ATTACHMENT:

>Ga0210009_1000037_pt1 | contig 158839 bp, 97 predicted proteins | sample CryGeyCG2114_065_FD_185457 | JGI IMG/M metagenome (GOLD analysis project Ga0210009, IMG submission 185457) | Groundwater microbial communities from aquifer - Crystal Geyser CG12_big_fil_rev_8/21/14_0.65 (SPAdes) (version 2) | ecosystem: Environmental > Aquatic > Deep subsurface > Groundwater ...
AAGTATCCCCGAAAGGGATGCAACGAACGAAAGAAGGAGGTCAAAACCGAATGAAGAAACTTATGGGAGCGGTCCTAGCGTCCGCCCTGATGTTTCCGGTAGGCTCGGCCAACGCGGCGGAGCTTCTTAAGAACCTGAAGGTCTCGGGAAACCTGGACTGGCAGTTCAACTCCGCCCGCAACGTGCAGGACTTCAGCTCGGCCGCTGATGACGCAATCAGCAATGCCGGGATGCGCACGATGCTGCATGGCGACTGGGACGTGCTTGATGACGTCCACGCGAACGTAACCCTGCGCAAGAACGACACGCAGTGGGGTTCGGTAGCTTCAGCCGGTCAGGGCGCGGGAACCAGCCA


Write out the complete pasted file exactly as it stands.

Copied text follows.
>Ga0210009_1000037_pt1 | contig 158839 bp, 97 predicted proteins | sample CryGeyCG2114_065_FD_185457 | JGI IMG/M metagenome (GOLD analysis project Ga0210009, IMG submission 185457) | Groundwater microbial communities from aquifer - Crystal Geyser CG12_big_fil_rev_8/21/14_0.65 (SPAdes) (version 2) | ecosystem: Environmental > Aquatic > Deep subsurface > Groundwater ...
AAGTATCCCCGAAAGGGATGCAACGAACGAAAGAAGGAGGTCAAAACCGAATGAAGAAACTTATGGGAGCGGTCCTAGCGTCCGCCCTGATGTTTCCGGTAGGCTCGGCCAACGCGGCGGAGCTTCTTAAGAACCTGAAGGTCTCGGGAAACCTGGACTGGCAGTTCAACTCCGCCCGCAACGTGCAGGACTTCAGCTCGGCCGCTGATGACGCAATCAGCAATGCCGGGATGCGCACGATGCTGCATGGCGACTGGGACGTGCTTGATGACGTCCACGCGAACGTAACCCTGCGCAAGAACGACACGCAGTGGGGTTCGGTAGCTTCAGCCGGTCAGGGCGCGGGAACCAGCCA